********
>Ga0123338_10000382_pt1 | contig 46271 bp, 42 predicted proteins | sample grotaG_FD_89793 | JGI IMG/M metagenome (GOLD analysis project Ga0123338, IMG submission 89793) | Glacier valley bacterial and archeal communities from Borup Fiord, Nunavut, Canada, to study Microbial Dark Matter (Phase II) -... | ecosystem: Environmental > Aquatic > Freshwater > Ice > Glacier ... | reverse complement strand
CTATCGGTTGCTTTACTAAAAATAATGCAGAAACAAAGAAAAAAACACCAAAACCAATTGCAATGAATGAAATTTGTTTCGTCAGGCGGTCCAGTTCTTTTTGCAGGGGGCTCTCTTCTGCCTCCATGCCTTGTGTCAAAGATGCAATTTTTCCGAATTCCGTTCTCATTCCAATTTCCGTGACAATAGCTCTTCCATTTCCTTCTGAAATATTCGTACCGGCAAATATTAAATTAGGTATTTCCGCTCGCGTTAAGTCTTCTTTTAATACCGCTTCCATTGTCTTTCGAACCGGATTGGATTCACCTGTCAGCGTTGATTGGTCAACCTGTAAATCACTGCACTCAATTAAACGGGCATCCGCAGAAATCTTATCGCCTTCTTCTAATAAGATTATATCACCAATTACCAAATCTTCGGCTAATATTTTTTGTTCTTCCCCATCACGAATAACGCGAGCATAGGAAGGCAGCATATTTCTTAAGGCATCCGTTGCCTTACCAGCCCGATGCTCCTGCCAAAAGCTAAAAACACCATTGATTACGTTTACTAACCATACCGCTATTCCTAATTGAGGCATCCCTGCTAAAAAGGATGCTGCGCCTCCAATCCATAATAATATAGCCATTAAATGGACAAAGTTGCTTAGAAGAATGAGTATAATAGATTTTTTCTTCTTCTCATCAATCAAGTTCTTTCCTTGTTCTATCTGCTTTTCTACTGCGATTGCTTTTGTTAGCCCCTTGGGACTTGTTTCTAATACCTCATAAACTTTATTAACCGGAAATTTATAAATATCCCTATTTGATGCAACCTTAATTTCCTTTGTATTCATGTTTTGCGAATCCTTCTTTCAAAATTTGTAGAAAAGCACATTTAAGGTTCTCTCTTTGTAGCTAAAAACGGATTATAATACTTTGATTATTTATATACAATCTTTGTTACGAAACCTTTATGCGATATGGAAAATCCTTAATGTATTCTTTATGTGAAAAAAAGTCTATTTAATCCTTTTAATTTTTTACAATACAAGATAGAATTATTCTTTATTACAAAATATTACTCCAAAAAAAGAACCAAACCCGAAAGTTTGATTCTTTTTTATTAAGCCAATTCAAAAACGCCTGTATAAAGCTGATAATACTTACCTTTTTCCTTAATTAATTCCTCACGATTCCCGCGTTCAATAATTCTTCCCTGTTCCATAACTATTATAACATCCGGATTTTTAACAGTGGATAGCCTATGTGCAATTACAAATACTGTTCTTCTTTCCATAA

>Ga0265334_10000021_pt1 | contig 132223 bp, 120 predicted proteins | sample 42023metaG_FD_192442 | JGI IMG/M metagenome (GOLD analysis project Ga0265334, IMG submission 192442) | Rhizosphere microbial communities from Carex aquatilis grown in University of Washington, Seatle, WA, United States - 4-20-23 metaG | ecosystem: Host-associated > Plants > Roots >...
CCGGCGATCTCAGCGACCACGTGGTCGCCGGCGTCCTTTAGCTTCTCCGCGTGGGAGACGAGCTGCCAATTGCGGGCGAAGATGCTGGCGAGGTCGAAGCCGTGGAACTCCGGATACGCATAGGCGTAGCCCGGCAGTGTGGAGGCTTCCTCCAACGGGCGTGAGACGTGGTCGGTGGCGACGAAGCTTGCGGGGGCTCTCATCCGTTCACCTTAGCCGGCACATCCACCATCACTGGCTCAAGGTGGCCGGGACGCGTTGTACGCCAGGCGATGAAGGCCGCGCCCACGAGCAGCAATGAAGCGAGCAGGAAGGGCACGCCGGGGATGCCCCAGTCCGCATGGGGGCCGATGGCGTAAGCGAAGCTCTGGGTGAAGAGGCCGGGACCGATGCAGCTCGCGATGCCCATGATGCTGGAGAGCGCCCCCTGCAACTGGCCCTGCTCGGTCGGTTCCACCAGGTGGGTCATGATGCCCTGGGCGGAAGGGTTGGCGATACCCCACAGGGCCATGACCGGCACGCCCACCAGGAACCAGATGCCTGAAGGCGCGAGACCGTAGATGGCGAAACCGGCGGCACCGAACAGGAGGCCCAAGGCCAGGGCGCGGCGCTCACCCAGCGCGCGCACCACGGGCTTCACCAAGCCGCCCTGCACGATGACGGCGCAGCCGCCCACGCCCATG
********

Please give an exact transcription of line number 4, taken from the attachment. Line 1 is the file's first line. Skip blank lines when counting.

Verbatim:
CCGGCGATCTCAGCGACCACGTGGTCGCCGGCGTCCTTTAGCTTCTCCGCGTGGGAGACGAGCTGCCAATTGCGGGCGAAGATGCTGGCGAGGTCGAAGCCGTGGAACTCCGGATACGCATAGGCGTAGCCCGGCAGTGTGGAGGCTTCCTCCAACGGGCGTGAGACGTGGTCGGTGGCGACGAAGCTTGCGGGGGCTCTCATCCGTTCACCTTAGCCGGCACATCCACCATCACTGGCTCAAGGTGGCCGGGACGCGTTGTACGCCAGGCGATGAAGGCCGCGCCCACGAGCAGCAATGAAGCGAGCAGGAAGGGCACGCCGGGGATGCCCCAGTCCGCATGGGGGCCGATGGCGTAAGCGAAGCTCTGGGTGAAGAGGCCGGGACCGATGCAGCTCGCGATGCCCATGATGCTGGAGAGCGCCCCCTGCAACTGGCCCTGCTCGGTCGGTTCCACCAGGTGGGTCATGATGCCCTGGGCGGAAGGGTTGGCGATACCCCACAGGGCCATGACCGGCACGCCCACCAGGAACCAGATGCCTGAAGGCGCGAGACCGTAGATGGCGAAACCGGCGGCACCGAACAGGAGGCCCAAGGCCAGGGCGCGGCGCTCACCCAGCGCGCGCACCACGGGCTTCACCAAGCCGCCCTGCACGATGACGGCGCAGCCGCCCACGCCCATG